Looking through glass doors to see her husband, Peter, being beaten by two hooded men chilled Maggie Bentley.
He had left their remote rural house, a 30-minute drive from Rotorua, to go to work early on the Saturday morning of last Labour Weekend. She had lingered in bed listening to the tui, the bellbirds and the rooster heralding the new day, and had just got up when she heard yelling about 6am.
"I stared in disbelief for a second. I wanted to run to him, and then thoughts of Beverly Bouma came to mind," Mrs Bentley said when she read her victim impact statement to a hushed Rotorua District Court.
Beverly Bouma was murdered in a home invasion by four men at her Reporoa farm in 1998.
"I desperately wanted to go to my husband's aid but I knew I would only make matters worse for him if I did. So I ran the other way."
Mrs Bentley grabbed a cordless phone they had got two days before. Their old one was stolen in a burglary a few weeks earlier.
"I yelled to my nephew upstairs. I heard crashing of glass behind me and glanced back to see my husband being driven through the closed french doors into the lounge. I saw a flaying of a crowbar, sending shattered glass and splinters of wood everywhere," she said, her voice faltering.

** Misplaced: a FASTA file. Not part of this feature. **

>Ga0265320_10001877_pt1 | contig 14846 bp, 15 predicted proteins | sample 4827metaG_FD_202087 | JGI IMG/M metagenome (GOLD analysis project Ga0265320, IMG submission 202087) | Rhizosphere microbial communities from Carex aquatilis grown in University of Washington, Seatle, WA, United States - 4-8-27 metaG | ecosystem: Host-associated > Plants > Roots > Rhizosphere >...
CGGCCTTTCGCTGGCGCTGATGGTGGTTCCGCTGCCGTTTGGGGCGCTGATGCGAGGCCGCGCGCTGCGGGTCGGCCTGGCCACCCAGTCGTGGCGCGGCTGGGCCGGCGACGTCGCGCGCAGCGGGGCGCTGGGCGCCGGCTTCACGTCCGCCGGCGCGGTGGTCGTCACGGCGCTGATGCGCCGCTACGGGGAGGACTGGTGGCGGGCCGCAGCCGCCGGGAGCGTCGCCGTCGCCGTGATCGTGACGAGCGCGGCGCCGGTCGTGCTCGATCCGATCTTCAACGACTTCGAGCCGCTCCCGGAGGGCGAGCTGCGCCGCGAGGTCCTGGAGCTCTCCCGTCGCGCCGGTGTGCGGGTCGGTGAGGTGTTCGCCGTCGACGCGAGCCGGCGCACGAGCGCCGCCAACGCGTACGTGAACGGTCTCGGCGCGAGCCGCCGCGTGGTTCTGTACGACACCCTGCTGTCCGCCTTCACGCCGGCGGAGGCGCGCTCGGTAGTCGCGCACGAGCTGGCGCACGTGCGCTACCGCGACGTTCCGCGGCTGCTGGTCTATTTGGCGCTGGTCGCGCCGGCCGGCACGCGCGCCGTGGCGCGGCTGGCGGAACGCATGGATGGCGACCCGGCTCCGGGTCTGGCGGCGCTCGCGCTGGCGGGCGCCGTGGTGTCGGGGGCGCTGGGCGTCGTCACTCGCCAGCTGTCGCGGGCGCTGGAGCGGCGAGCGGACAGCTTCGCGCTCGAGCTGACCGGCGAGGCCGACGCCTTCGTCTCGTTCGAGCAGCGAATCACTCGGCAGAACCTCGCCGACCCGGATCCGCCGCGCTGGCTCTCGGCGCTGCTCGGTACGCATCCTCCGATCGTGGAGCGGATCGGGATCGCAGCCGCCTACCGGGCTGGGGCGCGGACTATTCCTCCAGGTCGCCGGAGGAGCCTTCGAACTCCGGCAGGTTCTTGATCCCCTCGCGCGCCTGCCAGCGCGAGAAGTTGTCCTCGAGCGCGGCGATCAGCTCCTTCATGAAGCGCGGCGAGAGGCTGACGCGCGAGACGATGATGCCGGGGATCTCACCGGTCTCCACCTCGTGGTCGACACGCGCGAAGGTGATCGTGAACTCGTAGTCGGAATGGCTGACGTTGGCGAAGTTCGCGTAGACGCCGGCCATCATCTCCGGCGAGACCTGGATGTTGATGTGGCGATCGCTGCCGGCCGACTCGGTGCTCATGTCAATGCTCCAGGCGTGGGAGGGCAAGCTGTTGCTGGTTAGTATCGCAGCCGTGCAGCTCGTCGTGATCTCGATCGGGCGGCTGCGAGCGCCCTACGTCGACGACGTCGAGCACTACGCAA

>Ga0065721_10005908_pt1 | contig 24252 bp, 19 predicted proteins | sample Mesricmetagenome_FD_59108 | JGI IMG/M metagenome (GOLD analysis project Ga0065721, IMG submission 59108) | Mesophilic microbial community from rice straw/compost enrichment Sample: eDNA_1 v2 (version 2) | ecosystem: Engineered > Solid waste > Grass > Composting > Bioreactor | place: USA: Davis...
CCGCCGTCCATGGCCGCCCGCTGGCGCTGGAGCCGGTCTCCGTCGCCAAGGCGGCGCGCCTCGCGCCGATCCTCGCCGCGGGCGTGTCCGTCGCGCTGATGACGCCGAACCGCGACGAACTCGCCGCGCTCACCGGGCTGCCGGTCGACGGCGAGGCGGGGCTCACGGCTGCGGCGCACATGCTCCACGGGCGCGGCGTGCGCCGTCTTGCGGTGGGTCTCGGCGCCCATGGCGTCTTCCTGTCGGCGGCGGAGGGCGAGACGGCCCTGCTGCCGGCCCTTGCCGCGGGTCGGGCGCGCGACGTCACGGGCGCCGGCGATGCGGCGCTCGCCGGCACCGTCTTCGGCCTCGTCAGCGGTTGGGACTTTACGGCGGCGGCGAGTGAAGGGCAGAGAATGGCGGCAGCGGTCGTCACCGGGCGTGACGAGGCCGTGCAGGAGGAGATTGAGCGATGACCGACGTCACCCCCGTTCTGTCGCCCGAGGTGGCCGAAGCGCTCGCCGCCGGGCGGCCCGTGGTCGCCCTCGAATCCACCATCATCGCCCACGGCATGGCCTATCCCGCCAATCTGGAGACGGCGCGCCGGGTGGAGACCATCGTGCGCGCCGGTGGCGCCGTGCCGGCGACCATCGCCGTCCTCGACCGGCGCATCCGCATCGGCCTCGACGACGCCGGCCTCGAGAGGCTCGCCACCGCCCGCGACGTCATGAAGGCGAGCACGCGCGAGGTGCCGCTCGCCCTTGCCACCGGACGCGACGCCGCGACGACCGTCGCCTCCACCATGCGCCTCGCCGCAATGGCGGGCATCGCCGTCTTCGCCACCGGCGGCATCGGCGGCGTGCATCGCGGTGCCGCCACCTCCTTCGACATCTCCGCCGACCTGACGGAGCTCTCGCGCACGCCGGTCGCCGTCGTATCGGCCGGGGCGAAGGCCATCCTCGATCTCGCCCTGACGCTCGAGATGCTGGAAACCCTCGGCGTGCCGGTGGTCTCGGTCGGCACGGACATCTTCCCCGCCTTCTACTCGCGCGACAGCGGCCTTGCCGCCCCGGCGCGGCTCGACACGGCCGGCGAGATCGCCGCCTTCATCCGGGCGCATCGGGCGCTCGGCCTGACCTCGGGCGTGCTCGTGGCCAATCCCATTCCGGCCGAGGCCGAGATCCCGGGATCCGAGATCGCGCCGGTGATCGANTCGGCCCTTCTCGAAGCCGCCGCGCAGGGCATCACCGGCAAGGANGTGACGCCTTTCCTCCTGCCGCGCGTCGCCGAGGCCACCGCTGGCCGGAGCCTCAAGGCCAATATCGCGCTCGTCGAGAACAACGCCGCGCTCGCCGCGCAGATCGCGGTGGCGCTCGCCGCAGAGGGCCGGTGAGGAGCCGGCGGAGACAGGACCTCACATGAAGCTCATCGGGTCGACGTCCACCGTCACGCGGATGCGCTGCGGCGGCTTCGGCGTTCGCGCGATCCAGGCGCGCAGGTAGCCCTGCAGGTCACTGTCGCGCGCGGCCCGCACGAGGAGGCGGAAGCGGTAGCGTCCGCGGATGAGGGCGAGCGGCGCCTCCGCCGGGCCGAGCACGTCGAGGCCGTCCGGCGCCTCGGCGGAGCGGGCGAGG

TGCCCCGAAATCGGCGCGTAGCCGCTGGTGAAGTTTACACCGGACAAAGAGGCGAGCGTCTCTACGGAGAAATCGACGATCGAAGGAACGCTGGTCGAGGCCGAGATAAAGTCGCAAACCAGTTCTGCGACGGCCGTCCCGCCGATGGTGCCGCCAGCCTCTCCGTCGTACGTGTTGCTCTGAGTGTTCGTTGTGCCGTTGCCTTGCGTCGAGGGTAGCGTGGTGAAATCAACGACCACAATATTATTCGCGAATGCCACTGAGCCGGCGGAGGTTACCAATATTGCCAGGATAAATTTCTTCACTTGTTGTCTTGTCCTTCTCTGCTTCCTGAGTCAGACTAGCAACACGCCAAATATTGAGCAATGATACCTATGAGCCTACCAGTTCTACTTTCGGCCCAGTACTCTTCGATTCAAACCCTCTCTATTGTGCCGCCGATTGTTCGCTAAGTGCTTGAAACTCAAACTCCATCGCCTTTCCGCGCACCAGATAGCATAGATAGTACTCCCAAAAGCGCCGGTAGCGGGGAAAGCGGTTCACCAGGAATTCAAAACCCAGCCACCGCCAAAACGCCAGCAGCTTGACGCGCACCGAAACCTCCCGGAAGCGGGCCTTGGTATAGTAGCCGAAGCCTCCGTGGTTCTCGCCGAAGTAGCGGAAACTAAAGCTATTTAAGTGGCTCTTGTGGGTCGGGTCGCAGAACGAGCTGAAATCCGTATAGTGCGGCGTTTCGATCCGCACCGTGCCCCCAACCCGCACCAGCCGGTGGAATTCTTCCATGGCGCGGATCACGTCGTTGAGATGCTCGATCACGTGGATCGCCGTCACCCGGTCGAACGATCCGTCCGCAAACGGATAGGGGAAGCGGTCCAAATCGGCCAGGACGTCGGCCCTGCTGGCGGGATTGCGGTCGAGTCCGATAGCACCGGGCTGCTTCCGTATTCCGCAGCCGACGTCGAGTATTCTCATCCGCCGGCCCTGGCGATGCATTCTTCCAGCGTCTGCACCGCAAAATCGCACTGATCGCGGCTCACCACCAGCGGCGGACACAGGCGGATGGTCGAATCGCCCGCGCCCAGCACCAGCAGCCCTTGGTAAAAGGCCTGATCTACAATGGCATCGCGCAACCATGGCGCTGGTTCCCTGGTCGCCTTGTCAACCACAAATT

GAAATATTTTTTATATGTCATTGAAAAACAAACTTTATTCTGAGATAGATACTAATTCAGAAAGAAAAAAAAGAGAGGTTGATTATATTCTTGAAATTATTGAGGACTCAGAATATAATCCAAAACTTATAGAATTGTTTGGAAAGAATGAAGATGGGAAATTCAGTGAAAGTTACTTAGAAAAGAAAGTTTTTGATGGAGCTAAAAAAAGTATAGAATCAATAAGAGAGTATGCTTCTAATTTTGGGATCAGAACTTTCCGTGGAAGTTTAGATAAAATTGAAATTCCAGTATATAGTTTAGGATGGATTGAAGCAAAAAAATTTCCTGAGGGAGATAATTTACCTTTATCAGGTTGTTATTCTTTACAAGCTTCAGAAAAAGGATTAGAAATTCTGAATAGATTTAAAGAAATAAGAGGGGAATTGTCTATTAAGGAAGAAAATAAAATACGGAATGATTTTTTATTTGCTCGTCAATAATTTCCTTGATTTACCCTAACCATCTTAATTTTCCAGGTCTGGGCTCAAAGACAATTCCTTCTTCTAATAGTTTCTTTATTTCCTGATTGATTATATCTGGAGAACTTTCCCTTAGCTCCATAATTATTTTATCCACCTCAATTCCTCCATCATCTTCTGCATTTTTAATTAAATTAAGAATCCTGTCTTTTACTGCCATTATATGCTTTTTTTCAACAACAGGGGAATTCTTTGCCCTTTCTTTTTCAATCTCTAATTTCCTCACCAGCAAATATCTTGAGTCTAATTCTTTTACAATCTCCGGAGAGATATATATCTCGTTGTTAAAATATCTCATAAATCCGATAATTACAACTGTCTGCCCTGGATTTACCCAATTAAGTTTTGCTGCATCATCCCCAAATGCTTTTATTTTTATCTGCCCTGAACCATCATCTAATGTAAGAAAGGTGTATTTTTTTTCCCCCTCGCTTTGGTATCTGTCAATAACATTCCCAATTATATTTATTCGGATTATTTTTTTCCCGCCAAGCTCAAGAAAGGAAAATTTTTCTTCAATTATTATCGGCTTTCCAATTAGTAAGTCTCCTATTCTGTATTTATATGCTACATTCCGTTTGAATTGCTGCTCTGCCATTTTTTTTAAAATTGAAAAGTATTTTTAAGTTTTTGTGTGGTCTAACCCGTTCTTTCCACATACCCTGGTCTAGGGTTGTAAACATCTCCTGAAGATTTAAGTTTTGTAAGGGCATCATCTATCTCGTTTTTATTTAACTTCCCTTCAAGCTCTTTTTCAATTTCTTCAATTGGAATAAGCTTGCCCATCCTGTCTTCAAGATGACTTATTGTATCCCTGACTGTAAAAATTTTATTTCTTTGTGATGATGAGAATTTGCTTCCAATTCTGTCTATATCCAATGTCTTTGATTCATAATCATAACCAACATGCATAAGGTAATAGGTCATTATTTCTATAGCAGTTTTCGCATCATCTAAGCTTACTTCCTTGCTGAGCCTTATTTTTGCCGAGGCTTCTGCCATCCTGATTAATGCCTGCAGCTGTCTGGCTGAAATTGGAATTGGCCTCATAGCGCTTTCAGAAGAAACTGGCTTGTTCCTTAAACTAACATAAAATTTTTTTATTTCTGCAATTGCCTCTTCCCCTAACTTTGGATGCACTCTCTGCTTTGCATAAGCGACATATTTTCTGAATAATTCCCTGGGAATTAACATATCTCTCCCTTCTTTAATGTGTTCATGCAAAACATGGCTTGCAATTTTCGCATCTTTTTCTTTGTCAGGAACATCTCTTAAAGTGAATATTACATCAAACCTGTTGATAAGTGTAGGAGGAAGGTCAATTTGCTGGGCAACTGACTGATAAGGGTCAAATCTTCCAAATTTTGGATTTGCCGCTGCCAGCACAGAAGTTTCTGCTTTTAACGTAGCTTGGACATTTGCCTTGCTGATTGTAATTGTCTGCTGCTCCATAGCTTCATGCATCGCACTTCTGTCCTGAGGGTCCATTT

Behind her, handcuffed and flanked by prison guards, Mano Tamati sat with head bowed. His fellow offender, Hopihana Epiha, watched intently.
"I ran to the garden dialling 111 and stood behind a bush only four metres from my front door," said Mrs Bentley, clasping her husband's hand tightly as he stood by her.
"The yelling continued and then the noise of a gun going off. I was filled with dread as I did not know if my beloved Peter was dead or alive."
Eventually, she heard the intruders leave and found her badly injured husband. Until Labour Weekend, the couple's farm block, which is mainly native bush and where they raise dexter cattle, was a haven for them, their family and friends - "a place where we could all feel safe, have fun and unwind away from city noises and stresses".
"Our peace, our home, our life was invaded; it was treated with disrespect. There was shouting, bad language, hate, guns, damage to our house and general chaos. All those things are now part of our home and they have no right to be there.
"There are memories of that morning everywhere: By the gate where I saw a hooded man standing with a gun, by the scars that cannot be repaired on doors and furniture, by the driveway where I had to run down to meet the police and saw our laundry scattered, by the kitchen where I have memories of a pool of blood that was my husband's, and, most important, by the deck where I found my husband battered and bleeding but thankfully still alive."
She said they nearly walked away from the home they had worked so hard to establish. Upset family members seldom visited now and their lives centred on alarms and locked doors.
"I feel I have more keys to the property than a jailer does ... Our lives have been totally changed."